Discoveries at the Jungle: Hot MustardsBack to feed
- Posted: 7/2/2018
- Categories: Discoveries at the Jungle
Colman’s of Norwich Original English Mustard
Established in 1814, Colman’s of Norwich has been making mustard for over 200 years and is the most popular English mustard on the market. In fact, even the royals love Colman’s. In 1866, Colman’s was granted the Royal Warrant by Queen Victoria and became the exclusive mustard manufacturer for England’s royal family. To this day, Her Majesty’s household still uses Colman’s mustard. Colman’s is a blend of locally-grown white and brown mustard seeds with added spices like salt and turmeric. This results in a strong, very hot, but surprisingly not overwhelming flavor. Use Colman’s mustard on hot dogs and burgers, or try it the English way by adding to bangers, mash, or roast beef!
Lӧwensenf Extra Hot Mustard
Germany’s best-known and most popular mustard is a Düsseldorf mustard that is actually produced in Düsseldorf, Germany! Lӧwensenf has been making high-quality mustard products in Germany for over 100 years, ever since the company was started by Otto and Frieda Frenzel in 1903. Since the beginning, Lӧwensenf has only used all-natural, high-quality ingredients, and they were recognized for this with a gold medal from the German agricultural society. Try this hot mustard in dipping sauces and marinades, or try it with pretzels, bratwurst, and sauerkraut for a German-style meal!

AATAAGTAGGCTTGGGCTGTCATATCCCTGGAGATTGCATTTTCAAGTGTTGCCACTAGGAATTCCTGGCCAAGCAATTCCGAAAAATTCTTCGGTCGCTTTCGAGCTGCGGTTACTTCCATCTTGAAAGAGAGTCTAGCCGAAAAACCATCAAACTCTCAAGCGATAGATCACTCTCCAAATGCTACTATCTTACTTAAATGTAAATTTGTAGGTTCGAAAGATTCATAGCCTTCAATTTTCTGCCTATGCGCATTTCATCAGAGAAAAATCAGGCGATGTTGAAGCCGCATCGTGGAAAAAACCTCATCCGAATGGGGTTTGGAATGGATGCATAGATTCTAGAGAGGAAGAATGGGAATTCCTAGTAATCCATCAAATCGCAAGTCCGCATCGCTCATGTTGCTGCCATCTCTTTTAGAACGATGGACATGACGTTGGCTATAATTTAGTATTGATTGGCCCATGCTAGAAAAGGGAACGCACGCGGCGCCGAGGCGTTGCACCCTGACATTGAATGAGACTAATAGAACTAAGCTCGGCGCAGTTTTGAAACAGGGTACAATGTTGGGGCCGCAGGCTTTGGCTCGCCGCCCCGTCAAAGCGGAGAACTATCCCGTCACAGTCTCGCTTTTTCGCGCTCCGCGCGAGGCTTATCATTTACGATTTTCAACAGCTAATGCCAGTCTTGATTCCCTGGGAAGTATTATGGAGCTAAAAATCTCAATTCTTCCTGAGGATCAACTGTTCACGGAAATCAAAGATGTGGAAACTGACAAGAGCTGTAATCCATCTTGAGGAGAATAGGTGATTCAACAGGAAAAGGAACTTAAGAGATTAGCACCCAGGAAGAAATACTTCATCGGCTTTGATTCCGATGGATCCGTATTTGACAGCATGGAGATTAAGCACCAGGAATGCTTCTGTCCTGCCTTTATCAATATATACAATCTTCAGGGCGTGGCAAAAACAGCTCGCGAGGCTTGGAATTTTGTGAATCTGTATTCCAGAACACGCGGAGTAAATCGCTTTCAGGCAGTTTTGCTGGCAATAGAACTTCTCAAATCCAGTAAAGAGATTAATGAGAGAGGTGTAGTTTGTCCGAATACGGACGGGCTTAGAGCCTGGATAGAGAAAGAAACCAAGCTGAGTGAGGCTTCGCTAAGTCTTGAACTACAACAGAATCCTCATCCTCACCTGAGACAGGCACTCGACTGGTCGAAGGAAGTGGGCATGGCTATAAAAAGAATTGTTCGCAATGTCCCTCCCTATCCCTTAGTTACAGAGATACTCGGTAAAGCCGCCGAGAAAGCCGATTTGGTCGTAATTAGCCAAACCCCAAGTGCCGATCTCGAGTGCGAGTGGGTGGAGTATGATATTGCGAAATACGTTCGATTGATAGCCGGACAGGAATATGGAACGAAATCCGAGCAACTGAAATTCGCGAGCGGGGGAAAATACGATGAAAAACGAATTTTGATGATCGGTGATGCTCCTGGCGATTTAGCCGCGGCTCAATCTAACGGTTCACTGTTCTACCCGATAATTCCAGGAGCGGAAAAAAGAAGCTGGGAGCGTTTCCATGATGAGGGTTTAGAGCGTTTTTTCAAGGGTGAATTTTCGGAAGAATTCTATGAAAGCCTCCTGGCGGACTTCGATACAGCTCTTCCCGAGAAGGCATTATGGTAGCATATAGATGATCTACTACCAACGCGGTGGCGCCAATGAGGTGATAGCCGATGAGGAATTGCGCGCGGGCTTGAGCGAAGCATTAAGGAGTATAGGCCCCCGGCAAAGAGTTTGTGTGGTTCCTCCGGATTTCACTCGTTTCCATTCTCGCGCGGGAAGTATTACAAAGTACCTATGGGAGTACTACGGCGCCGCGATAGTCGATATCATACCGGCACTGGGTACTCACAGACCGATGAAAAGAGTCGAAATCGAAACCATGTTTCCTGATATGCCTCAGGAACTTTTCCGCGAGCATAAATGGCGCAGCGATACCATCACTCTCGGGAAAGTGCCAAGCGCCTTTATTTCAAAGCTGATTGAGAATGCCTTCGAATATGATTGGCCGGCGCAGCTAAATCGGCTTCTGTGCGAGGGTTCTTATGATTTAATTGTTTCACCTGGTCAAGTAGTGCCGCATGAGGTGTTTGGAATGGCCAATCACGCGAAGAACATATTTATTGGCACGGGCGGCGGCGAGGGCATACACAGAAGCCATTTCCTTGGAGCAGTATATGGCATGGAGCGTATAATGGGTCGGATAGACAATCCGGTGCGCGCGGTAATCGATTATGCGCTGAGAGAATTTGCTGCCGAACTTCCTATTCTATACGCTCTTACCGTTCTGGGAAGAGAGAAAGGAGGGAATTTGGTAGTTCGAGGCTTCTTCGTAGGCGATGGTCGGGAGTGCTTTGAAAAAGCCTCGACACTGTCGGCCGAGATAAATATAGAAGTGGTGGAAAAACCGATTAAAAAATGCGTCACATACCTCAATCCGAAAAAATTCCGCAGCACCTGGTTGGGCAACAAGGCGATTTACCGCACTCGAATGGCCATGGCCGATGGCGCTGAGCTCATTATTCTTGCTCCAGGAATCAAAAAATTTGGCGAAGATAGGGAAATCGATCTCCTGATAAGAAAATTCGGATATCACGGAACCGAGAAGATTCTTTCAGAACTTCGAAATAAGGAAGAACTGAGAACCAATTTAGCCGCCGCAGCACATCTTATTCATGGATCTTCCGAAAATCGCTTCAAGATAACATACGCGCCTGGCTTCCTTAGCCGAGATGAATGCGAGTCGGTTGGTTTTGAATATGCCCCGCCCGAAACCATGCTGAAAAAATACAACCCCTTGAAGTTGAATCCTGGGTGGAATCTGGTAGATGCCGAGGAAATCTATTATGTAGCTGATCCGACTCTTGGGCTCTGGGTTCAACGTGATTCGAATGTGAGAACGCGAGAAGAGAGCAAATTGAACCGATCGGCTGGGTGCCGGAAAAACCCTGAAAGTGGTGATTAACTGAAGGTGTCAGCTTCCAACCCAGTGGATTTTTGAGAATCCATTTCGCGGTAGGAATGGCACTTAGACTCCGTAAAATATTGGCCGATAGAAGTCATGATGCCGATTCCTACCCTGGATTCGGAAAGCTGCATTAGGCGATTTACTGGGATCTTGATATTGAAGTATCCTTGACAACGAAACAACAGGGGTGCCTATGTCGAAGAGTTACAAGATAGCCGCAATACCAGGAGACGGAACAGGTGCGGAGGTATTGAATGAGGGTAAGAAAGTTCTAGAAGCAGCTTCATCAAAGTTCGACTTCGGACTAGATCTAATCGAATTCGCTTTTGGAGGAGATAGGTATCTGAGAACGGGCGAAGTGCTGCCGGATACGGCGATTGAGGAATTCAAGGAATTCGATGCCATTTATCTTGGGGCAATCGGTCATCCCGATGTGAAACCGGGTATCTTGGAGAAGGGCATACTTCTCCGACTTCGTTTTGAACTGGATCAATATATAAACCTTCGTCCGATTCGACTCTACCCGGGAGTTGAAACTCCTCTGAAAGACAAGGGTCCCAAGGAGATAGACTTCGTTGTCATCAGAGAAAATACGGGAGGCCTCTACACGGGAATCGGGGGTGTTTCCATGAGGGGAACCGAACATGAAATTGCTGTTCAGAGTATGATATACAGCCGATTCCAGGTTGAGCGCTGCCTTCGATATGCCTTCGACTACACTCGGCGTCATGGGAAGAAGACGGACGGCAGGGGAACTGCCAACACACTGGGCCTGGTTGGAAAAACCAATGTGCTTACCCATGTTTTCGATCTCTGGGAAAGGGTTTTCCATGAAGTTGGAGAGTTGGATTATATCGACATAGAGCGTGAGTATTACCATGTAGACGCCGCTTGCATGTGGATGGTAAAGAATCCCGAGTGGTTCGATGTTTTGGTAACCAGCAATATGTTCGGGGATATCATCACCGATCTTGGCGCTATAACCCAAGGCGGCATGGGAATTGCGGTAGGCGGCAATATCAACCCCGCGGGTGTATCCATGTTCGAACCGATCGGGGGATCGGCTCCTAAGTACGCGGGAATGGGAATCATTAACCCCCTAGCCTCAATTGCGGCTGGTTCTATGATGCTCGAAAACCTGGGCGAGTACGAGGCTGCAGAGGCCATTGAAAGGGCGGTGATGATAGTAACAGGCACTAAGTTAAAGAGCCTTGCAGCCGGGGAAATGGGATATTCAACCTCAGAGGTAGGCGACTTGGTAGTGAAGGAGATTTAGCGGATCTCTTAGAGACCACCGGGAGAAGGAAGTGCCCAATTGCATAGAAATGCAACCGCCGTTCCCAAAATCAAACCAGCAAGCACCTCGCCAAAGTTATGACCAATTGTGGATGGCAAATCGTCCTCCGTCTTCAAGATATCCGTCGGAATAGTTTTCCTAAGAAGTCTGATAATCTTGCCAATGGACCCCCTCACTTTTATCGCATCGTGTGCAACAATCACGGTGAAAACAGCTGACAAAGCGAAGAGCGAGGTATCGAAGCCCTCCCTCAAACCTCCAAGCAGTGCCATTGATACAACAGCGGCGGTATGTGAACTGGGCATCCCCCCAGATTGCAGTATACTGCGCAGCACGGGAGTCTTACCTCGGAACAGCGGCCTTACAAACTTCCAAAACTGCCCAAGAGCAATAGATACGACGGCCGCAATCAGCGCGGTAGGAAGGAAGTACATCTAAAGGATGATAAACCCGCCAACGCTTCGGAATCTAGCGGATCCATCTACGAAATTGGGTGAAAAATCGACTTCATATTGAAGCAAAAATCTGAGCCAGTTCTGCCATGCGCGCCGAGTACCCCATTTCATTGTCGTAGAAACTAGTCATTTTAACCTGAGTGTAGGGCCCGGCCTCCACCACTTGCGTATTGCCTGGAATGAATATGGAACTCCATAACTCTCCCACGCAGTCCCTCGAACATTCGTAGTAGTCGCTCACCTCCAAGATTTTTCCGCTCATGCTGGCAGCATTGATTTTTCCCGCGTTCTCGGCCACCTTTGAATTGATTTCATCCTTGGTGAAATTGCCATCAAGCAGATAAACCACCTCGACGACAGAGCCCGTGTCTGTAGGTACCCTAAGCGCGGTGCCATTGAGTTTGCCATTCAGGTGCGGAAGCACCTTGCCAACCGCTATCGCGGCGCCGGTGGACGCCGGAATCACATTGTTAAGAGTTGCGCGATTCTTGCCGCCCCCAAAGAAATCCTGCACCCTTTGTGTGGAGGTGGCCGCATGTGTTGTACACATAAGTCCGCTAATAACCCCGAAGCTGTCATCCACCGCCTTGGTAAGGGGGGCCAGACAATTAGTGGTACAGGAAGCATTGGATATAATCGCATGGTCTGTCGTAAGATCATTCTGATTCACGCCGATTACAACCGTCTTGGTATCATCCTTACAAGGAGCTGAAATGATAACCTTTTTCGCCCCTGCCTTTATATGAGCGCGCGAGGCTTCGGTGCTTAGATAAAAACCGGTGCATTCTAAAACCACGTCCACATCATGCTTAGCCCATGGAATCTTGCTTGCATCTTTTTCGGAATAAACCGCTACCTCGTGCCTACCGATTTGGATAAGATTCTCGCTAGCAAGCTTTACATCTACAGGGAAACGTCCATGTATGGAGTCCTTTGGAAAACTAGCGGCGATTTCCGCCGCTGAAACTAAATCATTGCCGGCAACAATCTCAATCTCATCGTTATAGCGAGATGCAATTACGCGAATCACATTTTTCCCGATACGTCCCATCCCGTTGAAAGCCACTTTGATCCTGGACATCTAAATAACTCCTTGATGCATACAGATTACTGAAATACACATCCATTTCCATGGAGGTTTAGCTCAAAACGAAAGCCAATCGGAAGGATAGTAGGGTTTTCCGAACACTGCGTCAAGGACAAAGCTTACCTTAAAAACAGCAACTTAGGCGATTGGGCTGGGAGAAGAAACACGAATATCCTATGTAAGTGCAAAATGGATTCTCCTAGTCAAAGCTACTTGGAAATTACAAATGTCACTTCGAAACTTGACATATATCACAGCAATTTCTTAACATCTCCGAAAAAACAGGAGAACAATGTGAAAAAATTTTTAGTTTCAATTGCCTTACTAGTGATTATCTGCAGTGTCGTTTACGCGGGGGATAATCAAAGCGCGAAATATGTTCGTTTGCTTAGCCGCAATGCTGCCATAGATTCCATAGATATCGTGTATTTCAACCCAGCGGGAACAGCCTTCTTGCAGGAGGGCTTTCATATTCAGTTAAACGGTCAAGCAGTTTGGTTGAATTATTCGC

Ty Ling Chinese Style Hot Mustard
Often served in Chinese restaurants, hot mustard is not for everyone. However, if you love burning your sinuses, searing your tastebuds, and testing the limits of your endurance, you may have found your next food obsession! Chinese hot mustard can be extremely hot, and many people compare it to wasabi. This is because, unlike other mustards, Chinese hot mustard is not made with an acid. Mustard is actually highly alkaline, and this is what gives it its hot, spicy flavor. Adding any kind of acid to activate the mustard (like vinegar, lemon juice, or even water) can temper the mustard’s alkalinity and result in a milder flavor. To make Chinese hot mustard, combine mustard powder with a minimal amount of water, mix into a paste, and let sit, covered, for only an hour. Unlike other mustard-making methods that typically allow the mustard to sit for several days, this quick procedure does not allow the mustard to settle or “calm down.” Instead, the mustard maintains its acerbic heat and harsh flavor. Ready to test your tastebuds? Try this jar of Ty Ling Chinese Style Hot Mustard and let us know if you can still feel your tongue.
Check out all of our Discover Mustard posts this month!